Whether location sharing is on or off, you can always tap the map pin icon on the right to check into a specific Foursquare location. The app will guess where you want to check in based on your location, but you can tap the "Change location" button to pick a different spot. Like the Foursquare app, you can add a photo and write a note about the check-in. The check-in process is so fast and smooth, I actually prefer using it in Swarm over opening up the original Foursquare app.
If you're concerned about privacy when it comes to sharing your location, know this: The app only tells your friends what neighborhood you're in, unless you check in. For instance, when I'm at the CNET offices in San Francisco's SoMa district, the app says I'm in the nearby Financial District neighborhood unless I manually check into the CNET office or some other location. Also bear in mind that only your Foursquare friends can see your location information, and you have to manually friend people in the app.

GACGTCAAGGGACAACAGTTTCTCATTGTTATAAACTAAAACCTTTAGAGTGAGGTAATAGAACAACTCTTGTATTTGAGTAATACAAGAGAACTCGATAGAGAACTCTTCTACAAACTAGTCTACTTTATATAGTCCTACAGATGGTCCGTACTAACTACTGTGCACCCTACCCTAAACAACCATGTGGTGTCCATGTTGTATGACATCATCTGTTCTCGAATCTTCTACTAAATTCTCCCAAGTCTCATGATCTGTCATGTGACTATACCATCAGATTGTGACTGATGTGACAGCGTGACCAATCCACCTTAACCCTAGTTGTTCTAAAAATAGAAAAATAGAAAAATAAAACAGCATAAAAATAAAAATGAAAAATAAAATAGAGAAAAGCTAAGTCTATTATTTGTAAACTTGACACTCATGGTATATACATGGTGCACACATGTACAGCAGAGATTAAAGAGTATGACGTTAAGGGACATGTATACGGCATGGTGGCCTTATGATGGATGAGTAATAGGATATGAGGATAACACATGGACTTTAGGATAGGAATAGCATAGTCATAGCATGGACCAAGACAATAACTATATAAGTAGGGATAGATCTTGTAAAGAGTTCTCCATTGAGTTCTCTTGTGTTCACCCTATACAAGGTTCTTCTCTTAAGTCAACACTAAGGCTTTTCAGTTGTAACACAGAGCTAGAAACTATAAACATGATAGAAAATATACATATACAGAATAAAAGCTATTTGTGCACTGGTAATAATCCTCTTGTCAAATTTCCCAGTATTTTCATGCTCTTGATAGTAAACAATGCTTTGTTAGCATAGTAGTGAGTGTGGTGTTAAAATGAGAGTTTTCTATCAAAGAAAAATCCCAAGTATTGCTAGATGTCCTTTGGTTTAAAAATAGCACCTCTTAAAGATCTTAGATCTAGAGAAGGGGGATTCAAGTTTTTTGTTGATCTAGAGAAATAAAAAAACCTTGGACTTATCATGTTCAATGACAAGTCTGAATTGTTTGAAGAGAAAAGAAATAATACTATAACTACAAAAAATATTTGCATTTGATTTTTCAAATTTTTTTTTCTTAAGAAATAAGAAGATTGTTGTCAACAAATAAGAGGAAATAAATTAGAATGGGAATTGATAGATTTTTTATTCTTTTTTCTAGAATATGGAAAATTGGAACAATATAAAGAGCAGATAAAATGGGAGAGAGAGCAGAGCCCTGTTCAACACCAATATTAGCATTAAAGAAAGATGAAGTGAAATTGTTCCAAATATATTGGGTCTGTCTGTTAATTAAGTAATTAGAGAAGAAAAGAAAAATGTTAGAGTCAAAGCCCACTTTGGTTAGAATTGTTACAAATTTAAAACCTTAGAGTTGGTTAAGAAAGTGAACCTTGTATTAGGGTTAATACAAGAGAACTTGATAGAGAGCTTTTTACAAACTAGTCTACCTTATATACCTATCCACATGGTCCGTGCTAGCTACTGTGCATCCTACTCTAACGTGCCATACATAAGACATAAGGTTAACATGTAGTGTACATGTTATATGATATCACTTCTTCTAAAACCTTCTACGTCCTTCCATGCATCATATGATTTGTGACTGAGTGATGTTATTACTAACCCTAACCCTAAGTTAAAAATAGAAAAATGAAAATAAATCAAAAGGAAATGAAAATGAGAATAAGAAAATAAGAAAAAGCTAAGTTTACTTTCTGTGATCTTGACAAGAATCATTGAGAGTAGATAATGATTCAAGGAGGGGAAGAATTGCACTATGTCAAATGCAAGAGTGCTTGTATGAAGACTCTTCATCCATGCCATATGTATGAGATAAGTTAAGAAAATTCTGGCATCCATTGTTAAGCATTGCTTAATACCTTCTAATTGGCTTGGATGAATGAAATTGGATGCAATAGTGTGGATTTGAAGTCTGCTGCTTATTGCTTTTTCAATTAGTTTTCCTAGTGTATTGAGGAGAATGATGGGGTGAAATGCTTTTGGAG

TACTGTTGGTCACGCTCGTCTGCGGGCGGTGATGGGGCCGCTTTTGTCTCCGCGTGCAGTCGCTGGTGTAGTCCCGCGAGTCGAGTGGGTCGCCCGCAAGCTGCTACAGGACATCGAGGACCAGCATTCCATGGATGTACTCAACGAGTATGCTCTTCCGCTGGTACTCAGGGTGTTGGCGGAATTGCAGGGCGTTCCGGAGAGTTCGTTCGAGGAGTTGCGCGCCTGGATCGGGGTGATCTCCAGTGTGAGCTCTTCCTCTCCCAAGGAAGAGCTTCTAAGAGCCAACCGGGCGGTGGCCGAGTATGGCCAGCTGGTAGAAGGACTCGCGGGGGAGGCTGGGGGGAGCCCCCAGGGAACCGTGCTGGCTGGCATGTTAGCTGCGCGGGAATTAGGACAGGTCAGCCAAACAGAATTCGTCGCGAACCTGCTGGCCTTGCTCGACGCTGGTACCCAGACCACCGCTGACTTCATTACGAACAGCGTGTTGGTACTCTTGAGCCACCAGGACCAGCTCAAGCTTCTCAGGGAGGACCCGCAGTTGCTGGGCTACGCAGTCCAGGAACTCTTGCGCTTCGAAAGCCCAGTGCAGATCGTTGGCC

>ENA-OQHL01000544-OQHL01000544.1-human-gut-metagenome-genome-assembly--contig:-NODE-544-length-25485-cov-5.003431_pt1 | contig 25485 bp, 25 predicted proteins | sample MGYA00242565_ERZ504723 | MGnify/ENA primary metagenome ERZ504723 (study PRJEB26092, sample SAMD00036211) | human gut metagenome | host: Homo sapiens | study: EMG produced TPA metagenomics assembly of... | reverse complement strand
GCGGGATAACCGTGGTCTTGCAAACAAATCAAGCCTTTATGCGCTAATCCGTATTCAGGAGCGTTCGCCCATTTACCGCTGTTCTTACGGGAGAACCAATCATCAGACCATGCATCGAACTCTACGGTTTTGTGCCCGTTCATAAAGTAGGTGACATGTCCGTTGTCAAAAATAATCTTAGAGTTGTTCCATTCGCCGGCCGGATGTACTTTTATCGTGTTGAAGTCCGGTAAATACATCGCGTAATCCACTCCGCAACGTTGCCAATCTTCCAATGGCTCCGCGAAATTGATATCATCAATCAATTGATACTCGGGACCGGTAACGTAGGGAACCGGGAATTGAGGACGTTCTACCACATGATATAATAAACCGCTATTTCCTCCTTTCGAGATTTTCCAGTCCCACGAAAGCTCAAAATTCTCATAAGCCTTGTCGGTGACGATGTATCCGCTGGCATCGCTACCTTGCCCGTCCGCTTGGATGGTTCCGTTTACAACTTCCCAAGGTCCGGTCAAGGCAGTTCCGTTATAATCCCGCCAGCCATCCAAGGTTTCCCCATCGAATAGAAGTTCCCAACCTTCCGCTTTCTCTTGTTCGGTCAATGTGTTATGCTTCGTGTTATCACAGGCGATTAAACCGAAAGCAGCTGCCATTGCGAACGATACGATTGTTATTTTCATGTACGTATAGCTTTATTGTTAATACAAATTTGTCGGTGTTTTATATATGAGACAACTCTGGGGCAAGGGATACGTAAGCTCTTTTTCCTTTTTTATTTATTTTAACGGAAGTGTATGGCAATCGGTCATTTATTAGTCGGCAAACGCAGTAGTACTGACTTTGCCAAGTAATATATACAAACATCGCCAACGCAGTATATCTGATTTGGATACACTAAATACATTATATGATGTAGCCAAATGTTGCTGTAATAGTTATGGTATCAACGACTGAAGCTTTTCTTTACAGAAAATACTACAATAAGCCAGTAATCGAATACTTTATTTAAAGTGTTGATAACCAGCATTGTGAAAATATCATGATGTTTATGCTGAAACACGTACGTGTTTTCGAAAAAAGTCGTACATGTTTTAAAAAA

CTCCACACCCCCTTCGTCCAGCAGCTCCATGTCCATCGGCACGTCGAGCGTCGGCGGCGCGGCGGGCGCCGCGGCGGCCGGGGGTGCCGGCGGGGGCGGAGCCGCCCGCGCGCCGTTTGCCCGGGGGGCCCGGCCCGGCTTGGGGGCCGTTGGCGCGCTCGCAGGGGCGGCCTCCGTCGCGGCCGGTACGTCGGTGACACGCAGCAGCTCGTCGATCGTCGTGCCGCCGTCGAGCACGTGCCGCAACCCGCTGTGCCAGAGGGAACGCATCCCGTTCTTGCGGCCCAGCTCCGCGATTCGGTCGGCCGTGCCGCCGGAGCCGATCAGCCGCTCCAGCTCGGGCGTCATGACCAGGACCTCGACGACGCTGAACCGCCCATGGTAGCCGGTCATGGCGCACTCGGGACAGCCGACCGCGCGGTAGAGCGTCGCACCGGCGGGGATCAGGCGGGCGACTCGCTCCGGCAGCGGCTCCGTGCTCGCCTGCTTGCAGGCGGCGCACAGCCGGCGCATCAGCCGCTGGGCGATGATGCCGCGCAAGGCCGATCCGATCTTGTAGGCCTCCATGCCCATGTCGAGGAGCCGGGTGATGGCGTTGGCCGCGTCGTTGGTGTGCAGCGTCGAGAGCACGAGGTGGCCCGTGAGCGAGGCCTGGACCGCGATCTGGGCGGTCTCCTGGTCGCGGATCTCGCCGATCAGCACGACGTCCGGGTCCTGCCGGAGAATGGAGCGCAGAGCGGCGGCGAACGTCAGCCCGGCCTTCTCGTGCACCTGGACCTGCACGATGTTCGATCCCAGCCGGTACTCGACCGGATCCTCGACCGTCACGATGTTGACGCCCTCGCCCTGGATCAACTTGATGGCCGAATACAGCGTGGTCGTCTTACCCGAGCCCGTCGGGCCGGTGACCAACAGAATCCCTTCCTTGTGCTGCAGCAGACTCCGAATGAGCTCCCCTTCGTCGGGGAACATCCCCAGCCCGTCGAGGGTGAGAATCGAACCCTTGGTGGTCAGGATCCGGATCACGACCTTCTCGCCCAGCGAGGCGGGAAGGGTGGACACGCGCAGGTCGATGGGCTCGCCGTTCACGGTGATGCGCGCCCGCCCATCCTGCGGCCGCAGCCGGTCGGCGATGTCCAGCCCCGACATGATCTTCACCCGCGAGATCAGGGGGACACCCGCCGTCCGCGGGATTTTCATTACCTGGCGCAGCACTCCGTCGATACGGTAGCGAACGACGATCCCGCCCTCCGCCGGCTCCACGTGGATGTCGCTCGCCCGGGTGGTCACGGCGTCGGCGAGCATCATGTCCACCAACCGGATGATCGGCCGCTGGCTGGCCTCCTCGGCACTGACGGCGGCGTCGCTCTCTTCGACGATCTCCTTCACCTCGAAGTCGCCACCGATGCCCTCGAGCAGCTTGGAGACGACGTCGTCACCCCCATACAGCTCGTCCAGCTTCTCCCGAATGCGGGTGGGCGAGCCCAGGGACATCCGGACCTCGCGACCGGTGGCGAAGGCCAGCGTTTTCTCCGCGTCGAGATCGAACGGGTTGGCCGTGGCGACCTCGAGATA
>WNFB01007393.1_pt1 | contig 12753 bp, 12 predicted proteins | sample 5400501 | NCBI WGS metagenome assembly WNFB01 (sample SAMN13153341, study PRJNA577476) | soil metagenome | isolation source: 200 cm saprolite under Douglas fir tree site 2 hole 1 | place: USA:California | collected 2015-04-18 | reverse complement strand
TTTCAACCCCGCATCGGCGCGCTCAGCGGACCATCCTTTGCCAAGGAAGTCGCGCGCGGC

Swarm is all about helping you meet up with friends, and it does that in a few ways. First, the main screen of the app shows how close (or far away) your friends are to you, so that if you're looking for something to do, you can see what others are doing and try to meet up. Your friends who have checked in recently, or are sharing their location are broken into five categories based on distance -- Right Here, within 500 feet; A Short Walk Away, 1 mile; Nearby, 5 miles; In the Area, 20 miles; and Far Far Away for friends farther than 20 miles away (this section also shows friends in other cities).
You can tap on friends' profile pictures on the main screen to see where they last checked in, and there are buttons to call, text, or message them using Facebook. You can tap their names to see their Foursquare profiles in Swarm, with a list of their recent check-ins. On that page, you can also choose to have the app to notify you when a particular friend checks in anywhere or only in your city.